Be quiet, Louann Brizendine
The problem? Well, first, it's probably not all factual. The Boston Globe has started the critique by pointing out that Brizendine got one of her statistics from self-help rather than science, and that probably won't be the last objection. I haven't read the book, but I'm skeptical of anything that makes cut-and-dried claims about neural functioning and architecture. It's more or less inevitable, at this point in our understanding of the brain, that most such claims will turn out to be exaggerated or at least controversial.
But more importantly, this just isn't the time. It doesn't matter how accurate it is to say "male and female brains have fundamental differences at the physical level" -- and of course it is to some degree accurate, though probably not to the degree Brizendine claims. No matter how many minor differences one finds, on average, between male and female brains, it is not going to have nearly the explanatory power of socialization. The inability to deconstruct, the inability to see how "just the way things are" breaks down to just the way things have been, is a fundamental characteristic of the kind of narrow-minded, selfish, blindered individuals we have running the country right now. This is not the time to encourage this particular brand of ignorance with essentializing pop-sci. What you end up with is a bunch of right-wingers who not only can't deconstruct, but now think they have convenient scientific evidence that says they don't need to.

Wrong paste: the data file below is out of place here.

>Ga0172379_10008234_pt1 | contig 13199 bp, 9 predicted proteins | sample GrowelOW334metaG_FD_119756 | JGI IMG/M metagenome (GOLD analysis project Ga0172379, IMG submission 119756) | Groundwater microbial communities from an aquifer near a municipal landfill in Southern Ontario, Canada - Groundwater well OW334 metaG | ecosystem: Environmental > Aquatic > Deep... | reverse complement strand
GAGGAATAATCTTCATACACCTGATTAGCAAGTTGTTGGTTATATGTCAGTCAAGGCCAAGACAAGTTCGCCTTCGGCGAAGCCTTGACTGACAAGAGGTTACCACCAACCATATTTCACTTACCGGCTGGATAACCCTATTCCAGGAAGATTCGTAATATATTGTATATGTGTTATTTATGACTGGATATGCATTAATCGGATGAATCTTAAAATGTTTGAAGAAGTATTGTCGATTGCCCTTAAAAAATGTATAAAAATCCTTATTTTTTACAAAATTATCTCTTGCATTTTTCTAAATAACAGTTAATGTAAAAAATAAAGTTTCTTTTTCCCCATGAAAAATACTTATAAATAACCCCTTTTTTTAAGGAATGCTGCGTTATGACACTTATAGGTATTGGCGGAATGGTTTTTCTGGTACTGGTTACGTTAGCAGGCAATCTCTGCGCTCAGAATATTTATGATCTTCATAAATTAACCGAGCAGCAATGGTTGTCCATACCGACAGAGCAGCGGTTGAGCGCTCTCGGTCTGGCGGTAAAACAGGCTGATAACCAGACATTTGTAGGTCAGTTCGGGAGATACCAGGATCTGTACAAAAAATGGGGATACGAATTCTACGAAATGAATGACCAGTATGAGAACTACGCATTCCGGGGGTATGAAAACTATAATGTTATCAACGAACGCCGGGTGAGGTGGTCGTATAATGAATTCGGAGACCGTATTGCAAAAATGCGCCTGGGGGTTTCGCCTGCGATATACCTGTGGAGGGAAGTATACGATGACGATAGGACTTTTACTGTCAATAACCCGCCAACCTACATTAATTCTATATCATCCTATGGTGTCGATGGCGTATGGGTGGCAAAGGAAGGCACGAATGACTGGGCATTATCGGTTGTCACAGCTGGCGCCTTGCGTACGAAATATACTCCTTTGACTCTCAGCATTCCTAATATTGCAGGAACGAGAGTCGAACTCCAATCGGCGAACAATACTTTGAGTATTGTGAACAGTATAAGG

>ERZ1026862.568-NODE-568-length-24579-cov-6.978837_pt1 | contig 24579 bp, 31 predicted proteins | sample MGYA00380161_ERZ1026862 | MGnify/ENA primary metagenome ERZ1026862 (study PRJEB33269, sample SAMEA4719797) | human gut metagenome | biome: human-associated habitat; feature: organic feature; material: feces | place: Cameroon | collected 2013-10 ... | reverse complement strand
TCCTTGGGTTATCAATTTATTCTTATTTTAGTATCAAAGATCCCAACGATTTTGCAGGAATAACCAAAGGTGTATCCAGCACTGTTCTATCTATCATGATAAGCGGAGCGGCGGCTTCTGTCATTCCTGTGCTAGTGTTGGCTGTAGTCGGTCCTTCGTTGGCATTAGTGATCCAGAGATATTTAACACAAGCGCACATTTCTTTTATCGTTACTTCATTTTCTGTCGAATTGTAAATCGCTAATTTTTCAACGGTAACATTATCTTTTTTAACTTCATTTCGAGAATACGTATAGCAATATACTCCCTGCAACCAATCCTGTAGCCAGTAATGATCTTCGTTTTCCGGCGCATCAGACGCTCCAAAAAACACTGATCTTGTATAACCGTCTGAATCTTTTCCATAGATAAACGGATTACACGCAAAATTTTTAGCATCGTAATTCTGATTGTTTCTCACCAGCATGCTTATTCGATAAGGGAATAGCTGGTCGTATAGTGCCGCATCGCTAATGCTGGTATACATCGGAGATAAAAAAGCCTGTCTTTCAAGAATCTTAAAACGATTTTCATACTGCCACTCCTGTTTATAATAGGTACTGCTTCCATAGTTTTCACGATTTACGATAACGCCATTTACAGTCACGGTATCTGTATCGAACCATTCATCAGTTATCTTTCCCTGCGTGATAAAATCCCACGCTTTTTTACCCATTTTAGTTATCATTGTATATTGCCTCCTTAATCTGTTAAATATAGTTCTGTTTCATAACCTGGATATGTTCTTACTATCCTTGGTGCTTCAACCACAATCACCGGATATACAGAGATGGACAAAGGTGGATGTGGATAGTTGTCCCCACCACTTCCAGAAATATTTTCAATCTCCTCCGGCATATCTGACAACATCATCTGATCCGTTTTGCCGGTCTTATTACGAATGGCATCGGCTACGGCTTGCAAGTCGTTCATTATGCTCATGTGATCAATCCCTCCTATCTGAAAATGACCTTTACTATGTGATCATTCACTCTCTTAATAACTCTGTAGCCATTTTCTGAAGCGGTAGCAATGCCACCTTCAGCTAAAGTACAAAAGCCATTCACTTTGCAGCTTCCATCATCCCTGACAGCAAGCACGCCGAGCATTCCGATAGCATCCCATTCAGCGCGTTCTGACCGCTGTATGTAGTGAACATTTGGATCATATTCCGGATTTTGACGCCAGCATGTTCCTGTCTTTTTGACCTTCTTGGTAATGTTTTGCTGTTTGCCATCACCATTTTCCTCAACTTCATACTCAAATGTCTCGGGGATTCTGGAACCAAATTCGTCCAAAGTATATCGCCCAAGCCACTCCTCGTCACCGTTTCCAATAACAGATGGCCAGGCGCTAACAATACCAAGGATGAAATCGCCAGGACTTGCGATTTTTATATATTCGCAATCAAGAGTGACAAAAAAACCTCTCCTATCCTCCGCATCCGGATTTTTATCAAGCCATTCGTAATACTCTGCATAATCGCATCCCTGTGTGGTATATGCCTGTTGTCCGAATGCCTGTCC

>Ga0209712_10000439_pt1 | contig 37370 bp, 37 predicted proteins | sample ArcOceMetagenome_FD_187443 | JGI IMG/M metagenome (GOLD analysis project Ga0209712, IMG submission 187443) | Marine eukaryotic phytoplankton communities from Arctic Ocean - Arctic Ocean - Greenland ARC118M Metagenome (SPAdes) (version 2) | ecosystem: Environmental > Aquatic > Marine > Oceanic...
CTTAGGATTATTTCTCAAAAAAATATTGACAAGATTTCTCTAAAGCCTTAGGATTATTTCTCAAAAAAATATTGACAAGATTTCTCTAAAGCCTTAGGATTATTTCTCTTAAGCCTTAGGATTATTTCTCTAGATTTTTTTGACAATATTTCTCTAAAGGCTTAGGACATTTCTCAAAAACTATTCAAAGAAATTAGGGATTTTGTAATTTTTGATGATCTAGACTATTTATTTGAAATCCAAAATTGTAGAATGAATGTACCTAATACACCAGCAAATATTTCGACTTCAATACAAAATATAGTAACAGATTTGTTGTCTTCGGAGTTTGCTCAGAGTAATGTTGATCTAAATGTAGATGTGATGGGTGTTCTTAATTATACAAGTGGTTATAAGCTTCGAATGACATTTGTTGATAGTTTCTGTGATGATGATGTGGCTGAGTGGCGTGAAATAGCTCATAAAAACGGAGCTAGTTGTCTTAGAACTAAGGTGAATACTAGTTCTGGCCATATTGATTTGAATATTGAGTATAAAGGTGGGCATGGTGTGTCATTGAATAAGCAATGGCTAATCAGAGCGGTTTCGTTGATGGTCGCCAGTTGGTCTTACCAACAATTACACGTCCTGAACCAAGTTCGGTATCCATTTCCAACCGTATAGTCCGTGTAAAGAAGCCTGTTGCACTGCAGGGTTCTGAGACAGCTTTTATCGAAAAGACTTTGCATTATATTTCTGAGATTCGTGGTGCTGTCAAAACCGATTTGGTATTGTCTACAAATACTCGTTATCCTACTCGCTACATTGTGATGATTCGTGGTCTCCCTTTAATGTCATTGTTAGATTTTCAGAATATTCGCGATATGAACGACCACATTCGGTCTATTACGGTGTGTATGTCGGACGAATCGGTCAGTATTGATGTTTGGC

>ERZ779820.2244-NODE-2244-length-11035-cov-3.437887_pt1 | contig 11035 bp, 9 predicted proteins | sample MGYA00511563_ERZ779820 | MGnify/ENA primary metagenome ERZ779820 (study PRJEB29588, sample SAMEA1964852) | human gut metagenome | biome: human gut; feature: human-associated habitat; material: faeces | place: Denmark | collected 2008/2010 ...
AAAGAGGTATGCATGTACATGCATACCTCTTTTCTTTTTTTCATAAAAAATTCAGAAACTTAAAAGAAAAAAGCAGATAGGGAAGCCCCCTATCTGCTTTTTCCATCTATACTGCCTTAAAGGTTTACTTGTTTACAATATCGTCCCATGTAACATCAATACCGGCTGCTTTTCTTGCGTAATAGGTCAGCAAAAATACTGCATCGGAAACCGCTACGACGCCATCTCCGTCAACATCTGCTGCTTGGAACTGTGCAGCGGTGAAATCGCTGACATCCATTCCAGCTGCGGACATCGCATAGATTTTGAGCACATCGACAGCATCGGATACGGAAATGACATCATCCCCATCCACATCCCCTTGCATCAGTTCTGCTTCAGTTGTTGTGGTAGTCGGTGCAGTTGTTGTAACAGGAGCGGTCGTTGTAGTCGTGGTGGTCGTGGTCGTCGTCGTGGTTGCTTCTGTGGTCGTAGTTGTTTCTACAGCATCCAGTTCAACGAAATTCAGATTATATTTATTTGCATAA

Remember "those who don't know history are doomed to repeat it"? Those who don't know how history contributes to present attitudes and beliefs are doomed to rule from a soundproofed box of essentialism and prejudice, and we shouldn't be giving them excuses to stay there. Cautious data on the relationship between hormones, chromosomes, neurotransmitters, and brain structures? Sure. Excitable pop-sci aiming to crack the bestseller list by playing into prejudice? Not right now, thanks.